Adolescence is considered a time of identity versus role confusion (Erikson, 1968). According to Grotevant and Cooper (1986), adolescence is characterized by the process of individuation and separation. It is a time of identity development (Marcia, 1966, 1980) and egocentrism (Elkind, 1967), a time to experience the feeling of "personal fable," "imaginary audience," and "foundling fantasy" (Elkind, 1978).
Erikson (1959) believes that adolescents should be allowed to indulge in a certain degree of experimentation in their educational and social environments. He refers to this period of experimentation as a "psychological moratorium," a time when adolescents can try out different roles, identities, personalities, and ways of behaving. Experimenting with roles is an important prelude to establishing a coherent sense of identity. Without a period of moratorium, the teenagers' identity development will be delayed. On the other hand, some adolescents' identity exploration leads to negative consequences and behaviors, such as sexual promiscuity, use of drugs and alcohol, conduct disorders, delinquency, depression, suicide, and teenage pregnancy.
In the United States, each year one in ten (or over 1 million) teenage girls become pregnant--the highest rate of any industrialized nation in the world (Alan Guttmacher Institute, 1990; Davis, 1989; Jones, Forrest, Goldman, Henshaw, Lincoln, Westoff, & Wulf, 1986; Wright & Barnes, 1989). Teenage pregnancy has become a major social and economic problem; in 1986 it cost the United States $16.6 billion (Adams & Gullotta, 1989).
The outcomes of early parenthood are long-lasting, affecting both teenage mothers and their children. Besides the health risks of early pregnancy and childbearing, adolescent mothers are also confronted with economic, psychological, social, and educational challenges.
Adolescent pregnancy often leads to truncated educational attainment and, subsequently, to lower earning power (Furstenberg, 1976; Marini, 1984; Mott & Maxwell, 1981). The younger the adolescent at the time of the pregnancy, the greater the negative effects (Mott & Marsiglio, 1985).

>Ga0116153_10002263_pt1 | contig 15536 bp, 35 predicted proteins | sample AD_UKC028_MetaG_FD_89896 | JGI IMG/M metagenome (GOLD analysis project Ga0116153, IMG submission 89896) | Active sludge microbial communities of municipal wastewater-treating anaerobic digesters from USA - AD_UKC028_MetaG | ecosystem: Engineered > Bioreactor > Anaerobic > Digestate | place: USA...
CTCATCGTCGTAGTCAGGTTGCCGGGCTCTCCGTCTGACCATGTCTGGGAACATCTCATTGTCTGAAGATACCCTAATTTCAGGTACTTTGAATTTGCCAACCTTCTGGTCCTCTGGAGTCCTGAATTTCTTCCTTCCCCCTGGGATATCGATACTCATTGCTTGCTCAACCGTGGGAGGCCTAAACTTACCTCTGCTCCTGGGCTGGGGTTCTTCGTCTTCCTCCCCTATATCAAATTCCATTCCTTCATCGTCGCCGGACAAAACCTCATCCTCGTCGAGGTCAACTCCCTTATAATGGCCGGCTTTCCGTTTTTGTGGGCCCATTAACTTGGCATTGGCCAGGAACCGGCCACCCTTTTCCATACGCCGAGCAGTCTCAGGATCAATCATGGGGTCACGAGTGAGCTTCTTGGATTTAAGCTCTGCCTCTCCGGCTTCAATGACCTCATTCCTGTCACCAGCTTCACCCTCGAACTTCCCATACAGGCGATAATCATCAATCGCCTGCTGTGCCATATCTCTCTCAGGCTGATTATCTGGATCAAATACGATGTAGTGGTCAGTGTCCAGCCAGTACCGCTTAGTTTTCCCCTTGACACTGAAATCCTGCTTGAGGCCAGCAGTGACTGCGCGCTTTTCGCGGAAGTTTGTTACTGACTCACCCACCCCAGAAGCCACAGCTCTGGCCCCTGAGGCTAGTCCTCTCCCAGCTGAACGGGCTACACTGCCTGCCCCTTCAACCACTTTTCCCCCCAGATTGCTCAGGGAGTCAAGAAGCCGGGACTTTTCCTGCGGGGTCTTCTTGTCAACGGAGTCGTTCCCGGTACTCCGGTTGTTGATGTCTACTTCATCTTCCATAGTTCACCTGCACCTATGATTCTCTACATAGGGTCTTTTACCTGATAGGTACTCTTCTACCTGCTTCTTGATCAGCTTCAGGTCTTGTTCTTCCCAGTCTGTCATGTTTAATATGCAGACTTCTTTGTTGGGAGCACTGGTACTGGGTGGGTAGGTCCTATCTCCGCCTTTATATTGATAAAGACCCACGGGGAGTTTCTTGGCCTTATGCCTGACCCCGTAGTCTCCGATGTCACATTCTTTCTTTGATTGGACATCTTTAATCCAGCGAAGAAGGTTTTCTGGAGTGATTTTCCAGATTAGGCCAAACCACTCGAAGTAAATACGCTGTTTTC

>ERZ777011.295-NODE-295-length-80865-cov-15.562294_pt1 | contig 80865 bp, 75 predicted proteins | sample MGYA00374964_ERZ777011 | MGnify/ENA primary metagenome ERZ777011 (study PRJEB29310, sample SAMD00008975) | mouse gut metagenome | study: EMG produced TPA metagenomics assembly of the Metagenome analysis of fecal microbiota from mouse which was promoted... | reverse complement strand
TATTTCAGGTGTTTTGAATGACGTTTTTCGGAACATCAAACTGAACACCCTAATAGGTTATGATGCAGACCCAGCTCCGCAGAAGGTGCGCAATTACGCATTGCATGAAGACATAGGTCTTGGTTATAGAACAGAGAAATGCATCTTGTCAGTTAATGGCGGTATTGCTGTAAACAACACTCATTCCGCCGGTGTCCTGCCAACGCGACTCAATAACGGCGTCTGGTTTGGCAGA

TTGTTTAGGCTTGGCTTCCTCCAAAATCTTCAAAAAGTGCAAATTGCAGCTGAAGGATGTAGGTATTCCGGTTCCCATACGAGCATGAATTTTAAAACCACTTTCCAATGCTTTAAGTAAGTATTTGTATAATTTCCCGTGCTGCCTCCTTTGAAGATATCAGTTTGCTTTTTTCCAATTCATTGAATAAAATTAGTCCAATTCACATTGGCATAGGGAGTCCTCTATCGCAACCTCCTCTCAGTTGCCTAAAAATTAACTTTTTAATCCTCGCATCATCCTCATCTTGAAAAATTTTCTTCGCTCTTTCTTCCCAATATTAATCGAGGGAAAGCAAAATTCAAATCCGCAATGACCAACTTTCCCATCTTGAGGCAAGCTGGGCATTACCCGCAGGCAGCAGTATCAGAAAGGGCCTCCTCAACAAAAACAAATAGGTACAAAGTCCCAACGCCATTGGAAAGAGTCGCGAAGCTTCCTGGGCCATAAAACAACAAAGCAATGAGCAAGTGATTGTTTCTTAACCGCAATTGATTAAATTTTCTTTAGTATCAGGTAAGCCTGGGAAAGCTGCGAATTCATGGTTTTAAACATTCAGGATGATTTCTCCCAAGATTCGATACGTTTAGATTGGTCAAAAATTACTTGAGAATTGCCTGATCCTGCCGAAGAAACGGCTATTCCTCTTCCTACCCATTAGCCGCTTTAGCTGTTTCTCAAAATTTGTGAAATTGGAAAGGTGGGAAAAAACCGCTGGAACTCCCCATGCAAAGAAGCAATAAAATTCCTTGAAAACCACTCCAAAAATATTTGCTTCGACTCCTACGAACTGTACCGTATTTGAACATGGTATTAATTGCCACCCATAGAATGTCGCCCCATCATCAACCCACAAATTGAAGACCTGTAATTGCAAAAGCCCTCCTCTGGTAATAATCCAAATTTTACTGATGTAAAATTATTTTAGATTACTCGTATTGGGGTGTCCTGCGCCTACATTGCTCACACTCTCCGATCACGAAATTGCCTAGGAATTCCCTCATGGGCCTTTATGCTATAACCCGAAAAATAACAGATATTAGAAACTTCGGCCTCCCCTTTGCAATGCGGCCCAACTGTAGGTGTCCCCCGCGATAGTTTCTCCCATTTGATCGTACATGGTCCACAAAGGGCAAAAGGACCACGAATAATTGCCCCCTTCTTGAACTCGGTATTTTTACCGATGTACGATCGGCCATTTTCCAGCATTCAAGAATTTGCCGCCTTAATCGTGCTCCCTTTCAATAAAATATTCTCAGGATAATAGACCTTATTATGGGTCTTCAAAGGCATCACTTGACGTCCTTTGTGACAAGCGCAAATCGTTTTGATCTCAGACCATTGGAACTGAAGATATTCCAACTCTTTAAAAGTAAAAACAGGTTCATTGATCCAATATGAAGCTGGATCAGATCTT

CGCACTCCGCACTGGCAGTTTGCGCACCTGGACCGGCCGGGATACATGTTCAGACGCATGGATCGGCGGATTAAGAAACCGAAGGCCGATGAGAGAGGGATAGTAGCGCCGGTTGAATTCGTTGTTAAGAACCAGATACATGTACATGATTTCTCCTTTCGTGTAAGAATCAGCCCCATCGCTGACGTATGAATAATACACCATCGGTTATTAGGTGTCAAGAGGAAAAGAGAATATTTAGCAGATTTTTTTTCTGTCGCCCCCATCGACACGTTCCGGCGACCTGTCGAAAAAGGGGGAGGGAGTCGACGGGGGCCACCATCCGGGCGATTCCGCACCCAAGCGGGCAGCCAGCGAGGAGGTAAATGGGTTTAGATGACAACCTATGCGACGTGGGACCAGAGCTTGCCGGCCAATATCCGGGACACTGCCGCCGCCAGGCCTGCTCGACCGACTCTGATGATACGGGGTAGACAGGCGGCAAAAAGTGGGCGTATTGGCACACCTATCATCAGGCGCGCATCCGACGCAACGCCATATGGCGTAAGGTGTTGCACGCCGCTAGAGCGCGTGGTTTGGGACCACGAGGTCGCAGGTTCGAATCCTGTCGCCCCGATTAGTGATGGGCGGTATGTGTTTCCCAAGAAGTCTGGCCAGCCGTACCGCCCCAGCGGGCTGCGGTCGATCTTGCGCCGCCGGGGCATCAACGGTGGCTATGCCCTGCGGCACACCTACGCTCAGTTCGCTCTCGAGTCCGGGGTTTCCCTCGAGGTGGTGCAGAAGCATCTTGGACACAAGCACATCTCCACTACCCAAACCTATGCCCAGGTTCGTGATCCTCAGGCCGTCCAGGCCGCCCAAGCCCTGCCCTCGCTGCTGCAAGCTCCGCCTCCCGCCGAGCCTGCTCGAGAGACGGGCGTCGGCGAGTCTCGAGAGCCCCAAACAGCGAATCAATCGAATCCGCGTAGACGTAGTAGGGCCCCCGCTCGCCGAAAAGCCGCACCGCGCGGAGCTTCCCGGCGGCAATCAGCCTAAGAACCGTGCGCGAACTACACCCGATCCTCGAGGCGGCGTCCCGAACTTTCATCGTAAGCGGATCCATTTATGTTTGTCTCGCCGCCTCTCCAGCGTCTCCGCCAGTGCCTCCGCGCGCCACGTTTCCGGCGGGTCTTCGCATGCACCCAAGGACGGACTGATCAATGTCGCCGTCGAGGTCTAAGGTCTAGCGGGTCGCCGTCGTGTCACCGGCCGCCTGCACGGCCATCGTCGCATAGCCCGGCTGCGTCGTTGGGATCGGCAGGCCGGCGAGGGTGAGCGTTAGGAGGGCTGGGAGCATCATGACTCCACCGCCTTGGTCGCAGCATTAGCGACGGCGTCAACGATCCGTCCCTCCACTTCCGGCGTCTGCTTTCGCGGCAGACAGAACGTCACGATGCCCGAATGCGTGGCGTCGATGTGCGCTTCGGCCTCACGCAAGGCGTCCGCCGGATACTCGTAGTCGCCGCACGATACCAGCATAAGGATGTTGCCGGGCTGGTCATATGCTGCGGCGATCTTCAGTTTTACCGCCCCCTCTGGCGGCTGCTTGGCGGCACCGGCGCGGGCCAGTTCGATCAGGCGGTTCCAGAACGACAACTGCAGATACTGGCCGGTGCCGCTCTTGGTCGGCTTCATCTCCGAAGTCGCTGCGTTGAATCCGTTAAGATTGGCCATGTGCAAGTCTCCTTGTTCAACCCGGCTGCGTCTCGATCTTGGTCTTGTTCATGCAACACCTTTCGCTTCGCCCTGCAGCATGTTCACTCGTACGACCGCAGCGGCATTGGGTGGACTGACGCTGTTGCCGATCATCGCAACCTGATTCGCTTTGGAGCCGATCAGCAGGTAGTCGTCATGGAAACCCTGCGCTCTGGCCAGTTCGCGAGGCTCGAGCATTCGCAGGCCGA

Teenage mothers are also at high risk of experiencing repeat pregnancies and for living a life of poverty (Hayes, 1987). There is research evidence which suggests that infants born to adolescent mothers suffer from cognitive deficits and educational delays (Baldwin & Cain, 1980; Brooks-Gunn & Furstenberg, 1986; Osofsky & Osofsky, 1970).
Several researchers have investigated the reasons for the increasing number of adolescent pregnancies. Various explanations have been offered, but no single cause has been found, nor is there consensus among experts as to why teenage pregnancy has become a national epidemic. Some (Robbins, Kaplan, & Martin, 1985; Russ-Eft, Sprenger, & Beever, 1979) speculate that the home environment tends to be very stressful for the pregnant adolescent. Others (Babikian & Goldman, 1971; Boyce & Benoit, 1975; La Barre, 1968) point out that a large majority of pregnant adolescents come from single-parent families.
Some researchers (Babikian & Goldman, 1971; La Barre, 1968) argue that the mother/daughter relationship prior to pregnancy is often strained. Still other experts have establishd a relationship between low self-esteem and adolescent pregnancy (Abrums, 1980; Abernathy, 1974; Elkes & Crocitto, 1987; Patten, 1981; Robbins, Kaplan, & Martin, 1985; Thompson, 1984; Zongker, 1977, 1980).
The terms self-esteem and self-concept have been used interchangeably by some researchers. Others point out that the use of such terms as self, self-image, self-identity, self-esteem, self-worth, and self-concept lacks consistency, and definitional consensus is difficult to achieve (Jensen, 1985). For the purpose of this paper, self-esteem was defined as the emotional evaluation teenagers make about themselves, which is generally in the form of approval or disapproval. …